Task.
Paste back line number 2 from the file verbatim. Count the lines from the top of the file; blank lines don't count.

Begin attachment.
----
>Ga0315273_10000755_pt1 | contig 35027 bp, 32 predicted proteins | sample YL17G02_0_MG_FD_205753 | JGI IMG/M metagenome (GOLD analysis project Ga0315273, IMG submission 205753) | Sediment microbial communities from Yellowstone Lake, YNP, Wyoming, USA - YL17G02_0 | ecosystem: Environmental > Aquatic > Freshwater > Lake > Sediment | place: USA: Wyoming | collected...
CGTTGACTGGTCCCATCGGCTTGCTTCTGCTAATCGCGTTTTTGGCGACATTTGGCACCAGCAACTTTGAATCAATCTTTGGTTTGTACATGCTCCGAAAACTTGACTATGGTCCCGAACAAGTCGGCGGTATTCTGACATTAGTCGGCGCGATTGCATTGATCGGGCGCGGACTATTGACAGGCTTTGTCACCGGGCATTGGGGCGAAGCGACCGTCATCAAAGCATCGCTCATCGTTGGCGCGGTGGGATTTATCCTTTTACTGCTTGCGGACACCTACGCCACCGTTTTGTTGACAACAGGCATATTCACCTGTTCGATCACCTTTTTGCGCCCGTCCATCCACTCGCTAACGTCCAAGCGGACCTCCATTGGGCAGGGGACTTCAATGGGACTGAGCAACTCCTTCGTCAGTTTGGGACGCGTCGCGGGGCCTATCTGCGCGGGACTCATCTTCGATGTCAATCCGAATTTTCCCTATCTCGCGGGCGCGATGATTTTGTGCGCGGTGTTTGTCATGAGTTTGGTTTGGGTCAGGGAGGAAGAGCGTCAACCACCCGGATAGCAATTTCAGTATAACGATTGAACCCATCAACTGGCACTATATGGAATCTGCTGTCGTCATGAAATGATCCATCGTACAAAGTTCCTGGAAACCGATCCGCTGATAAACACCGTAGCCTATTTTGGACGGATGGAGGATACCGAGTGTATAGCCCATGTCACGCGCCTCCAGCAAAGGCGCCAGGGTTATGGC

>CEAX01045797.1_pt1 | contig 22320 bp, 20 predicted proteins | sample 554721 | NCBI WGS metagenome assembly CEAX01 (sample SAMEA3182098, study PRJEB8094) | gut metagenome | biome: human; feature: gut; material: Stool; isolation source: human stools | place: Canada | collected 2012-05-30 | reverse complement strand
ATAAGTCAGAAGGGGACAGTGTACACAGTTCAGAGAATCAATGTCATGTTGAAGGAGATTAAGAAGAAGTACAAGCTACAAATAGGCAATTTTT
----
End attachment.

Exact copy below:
CGTTGACTGGTCCCATCGGCTTGCTTCTGCTAATCGCGTTTTTGGCGACATTTGGCACCAGCAACTTTGAATCAATCTTTGGTTTGTACATGCTCCGAAAACTTGACTATGGTCCCGAACAAGTCGGCGGTATTCTGACATTAGTCGGCGCGATTGCATTGATCGGGCGCGGACTATTGACAGGCTTTGTCACCGGGCATTGGGGCGAAGCGACCGTCATCAAAGCATCGCTCATCGTTGGCGCGGTGGGATTTATCCTTTTACTGCTTGCGGACACCTACGCCACCGTTTTGTTGACAACAGGCATATTCACCTGTTCGATCACCTTTTTGCGCCCGTCCATCCACTCGCTAACGTCCAAGCGGACCTCCATTGGGCAGGGGACTTCAATGGGACTGAGCAACTCCTTCGTCAGTTTGGGACGCGTCGCGGGGCCTATCTGCGCGGGACTCATCTTCGATGTCAATCCGAATTTTCCCTATCTCGCGGGCGCGATGATTTTGTGCGCGGTGTTTGTCATGAGTTTGGTTTGGGTCAGGGAGGAAGAGCGTCAACCACCCGGATAGCAATTTCAGTATAACGATTGAACCCATCAACTGGCACTATATGGAATCTGCTGTCGTCATGAAATGATCCATCGTACAAAGTTCCTGGAAACCGATCCGCTGATAAACACCGTAGCCTATTTTGGACGGATGGAGGATACCGAGTGTATAGCCCATGTCACGCGCCTCCAGCAAAGGCGCCAGGGTTATGGC